The New Yorker arrived today, leading off with this letter to the editor about income tax rates:
…The very rich pay at significantly lower rates, because most of their income consists not of compensation for services but of capital gains and dividends, which are capped at a fifteen per cent rate.
This is wrong, wrong, wrong, wrong, wrong, wrong, wrong, and you can’t begin to think clearly about tax policy if you don’t understand why. Even if capital gains taxes were capped at one percent, income subject to those taxes would be taxed at a higher rate than straight compensation. That’s because capital gains taxes (like all other taxes on capital income) are surtaxes, assessed over and above the tax on compensation.
It always pays to think through stylized examples. Alice and Bob each work a day and earn a dollar. Alice spends her dollar right away. Bob invests his dollar, waits for it to double, and then spends the resulting two dollars. Let’s see how the tax code affects them.
First add a wage tax. Alice and Bob each work a day, earn a dollar, pay 50 cents tax and have 50 cents left over. Alice spends her fifty cents right away. Bob invests his fifty cents, waits for it to double, and then spends the resulting one dollar.
What does the wage tax cost Alice? Answer: 50% of her consumption (which is down from a dollar to fifty cents). What does it cost Bob? Answer: 50% of his consumption (which is down from two dollars to one dollar). In the absence of a capital gains tax, Alice and Bob are both being taxed at the same rate.
Now add a 10% capital gains tax. Alice and Bob each work a day, earn a dollar, pay 50 cents tax and have 50 cents left over. Alice spends her fifty cents right away. Bob invests his fifty cents, waits for it to double, pays a 5 cent capital gains tax, and is left with 95 cents to spend.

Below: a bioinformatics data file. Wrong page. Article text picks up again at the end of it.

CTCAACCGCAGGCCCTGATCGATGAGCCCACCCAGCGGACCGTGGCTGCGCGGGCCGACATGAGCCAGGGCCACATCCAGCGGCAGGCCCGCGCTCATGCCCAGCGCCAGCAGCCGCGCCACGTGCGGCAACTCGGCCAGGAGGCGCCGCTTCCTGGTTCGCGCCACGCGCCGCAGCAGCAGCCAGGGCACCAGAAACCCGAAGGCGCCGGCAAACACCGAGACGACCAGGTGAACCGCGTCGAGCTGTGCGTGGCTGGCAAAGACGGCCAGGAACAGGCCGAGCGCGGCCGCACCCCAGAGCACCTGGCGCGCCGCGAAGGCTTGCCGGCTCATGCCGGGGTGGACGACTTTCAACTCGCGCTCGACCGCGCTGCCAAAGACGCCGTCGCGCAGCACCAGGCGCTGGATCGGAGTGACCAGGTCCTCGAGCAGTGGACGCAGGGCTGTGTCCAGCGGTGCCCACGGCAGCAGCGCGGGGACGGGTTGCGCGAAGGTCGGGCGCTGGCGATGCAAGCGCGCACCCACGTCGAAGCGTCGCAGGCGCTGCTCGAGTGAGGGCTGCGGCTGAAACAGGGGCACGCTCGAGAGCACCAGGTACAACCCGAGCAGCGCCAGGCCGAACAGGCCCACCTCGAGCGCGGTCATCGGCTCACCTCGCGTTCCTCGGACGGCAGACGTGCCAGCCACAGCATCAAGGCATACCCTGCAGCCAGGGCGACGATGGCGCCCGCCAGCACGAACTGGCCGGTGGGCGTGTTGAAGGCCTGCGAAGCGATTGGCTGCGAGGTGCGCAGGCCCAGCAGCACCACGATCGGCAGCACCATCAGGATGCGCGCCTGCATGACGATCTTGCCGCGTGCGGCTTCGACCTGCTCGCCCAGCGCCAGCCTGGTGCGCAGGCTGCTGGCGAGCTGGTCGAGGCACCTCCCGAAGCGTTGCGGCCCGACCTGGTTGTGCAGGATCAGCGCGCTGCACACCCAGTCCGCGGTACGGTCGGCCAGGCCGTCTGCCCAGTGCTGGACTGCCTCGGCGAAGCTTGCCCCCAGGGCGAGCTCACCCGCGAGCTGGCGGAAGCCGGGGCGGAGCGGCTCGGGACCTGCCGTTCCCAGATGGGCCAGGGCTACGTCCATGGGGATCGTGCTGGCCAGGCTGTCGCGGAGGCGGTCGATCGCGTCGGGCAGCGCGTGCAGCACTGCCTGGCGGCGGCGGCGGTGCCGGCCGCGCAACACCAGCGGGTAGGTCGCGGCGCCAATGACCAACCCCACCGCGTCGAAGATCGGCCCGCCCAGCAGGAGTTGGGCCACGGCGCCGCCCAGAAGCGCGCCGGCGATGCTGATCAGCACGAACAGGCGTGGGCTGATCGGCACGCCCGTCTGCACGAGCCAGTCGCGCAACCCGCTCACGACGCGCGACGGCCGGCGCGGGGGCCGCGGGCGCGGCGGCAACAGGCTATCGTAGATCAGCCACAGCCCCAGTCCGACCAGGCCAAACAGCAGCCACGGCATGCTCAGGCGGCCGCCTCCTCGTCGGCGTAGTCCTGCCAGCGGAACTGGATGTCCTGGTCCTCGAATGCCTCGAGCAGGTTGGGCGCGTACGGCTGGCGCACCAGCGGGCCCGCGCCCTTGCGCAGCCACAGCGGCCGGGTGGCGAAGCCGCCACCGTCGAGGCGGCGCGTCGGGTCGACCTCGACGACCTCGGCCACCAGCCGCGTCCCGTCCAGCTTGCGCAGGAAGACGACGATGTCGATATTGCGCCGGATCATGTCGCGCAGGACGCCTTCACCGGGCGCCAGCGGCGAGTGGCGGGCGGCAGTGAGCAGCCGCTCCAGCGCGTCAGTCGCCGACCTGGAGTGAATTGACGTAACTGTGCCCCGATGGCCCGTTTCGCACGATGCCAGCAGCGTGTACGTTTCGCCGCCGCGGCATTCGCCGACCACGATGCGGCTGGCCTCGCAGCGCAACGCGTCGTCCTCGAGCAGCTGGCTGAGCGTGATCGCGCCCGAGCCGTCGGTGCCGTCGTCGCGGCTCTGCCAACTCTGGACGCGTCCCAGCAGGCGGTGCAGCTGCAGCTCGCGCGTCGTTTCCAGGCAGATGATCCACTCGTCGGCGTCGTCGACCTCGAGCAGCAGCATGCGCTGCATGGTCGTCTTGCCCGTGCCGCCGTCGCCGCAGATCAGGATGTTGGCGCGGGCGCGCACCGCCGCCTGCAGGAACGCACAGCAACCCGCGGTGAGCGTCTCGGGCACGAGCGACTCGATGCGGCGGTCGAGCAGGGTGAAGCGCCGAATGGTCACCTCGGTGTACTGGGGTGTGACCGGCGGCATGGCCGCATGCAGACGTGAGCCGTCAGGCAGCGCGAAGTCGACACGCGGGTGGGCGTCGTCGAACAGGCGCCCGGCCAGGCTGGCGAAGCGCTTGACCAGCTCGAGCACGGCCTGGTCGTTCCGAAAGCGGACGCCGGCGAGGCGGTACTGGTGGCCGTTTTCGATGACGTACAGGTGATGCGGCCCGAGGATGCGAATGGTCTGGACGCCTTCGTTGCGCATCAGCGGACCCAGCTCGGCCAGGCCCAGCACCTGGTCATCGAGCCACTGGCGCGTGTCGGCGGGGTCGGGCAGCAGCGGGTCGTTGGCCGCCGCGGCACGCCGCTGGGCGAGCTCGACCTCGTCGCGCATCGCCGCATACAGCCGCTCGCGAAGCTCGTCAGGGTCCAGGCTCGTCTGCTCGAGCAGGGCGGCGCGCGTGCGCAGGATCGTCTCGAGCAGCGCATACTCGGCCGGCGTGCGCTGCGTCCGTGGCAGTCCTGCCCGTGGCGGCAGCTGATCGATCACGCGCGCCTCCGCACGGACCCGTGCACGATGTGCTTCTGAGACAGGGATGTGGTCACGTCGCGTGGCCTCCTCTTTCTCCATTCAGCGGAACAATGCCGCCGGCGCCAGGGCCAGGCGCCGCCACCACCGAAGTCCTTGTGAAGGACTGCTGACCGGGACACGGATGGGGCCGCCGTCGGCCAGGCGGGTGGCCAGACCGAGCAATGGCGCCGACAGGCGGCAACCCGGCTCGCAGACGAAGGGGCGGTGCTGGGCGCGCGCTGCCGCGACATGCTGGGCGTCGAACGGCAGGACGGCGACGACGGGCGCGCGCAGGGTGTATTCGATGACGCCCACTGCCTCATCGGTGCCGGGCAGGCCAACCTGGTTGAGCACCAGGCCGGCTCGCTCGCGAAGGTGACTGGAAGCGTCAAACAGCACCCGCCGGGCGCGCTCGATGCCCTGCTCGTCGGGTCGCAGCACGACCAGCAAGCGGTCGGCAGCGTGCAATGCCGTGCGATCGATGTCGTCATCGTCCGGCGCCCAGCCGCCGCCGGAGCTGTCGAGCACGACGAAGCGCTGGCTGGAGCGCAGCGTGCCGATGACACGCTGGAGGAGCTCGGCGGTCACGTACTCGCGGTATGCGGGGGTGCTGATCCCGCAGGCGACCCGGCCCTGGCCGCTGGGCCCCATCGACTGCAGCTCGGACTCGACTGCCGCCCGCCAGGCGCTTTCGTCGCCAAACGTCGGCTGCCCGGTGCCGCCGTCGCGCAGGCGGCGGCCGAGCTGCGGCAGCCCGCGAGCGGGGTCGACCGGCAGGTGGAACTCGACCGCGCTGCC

What does the tax code cost Alice? Answer: 50% of her consumption (which is down from a dollar to fifty cents). What does the tax code cost Bob? Answer: 52.5% of his consumption (which is down from two dollars to 95 cents).
So there you have it: A 50% wage tax, together with a 10% capital gains tax, is equivalent to a 52.5% tax on Bob’s income. In fact, you could have achieved exactly the same result by taxing Bob at a 52.5% rate in the first place: He earns a dollar, you take 52.5% of it, he invests the remaining 47.5 cents, waits for it to double, and spends the resulting 95 cents.
Why is this so terribly hard for so many intelligent people to understand? Here, I think, is why. They see a guy with a million dollar capital gain on his investment, and they forget that in the absence of wage taxes, he’d have invested twice as much and earned a two million dollar capital gain. In that sense, the capital gain is taxed in advance.
There’s plenty of room for reasoned debate about who should or should not be paying higher tax rates. But there’s no room for reasoned debate about the actual impact of the tax code. This is a matter of arithmetic: Anyone who pays taxes on capital income is effectively paying at a higher total tax rate than anyone who doesn’t. I’ve explained this before. Don’t make me have to explain it again!
Edited to add: Several commenters have raised the issue of Carl, who never worked a day in his life, but inherited five million dollars from his grandmother and therefore never paid any taxes. But Carl’s grandma, who earned ten million dollars, paid five million in taxes upfront. As a result, Carl inherited not ten million but five million, and every single day his income is halved as a result. So Carl is in fact already paying an implicit 50% income tax before you ever start taxing his capital income. You can reasonably argue that Carl is undeservedly fortunate; you can reasonably argue that he ought to be taxed even more; but you can’t reasonably argue that he’s not already giving up half his income to the tax code. (Unless of course his grandma worked in an era when wages were taxed at a much lower rate.)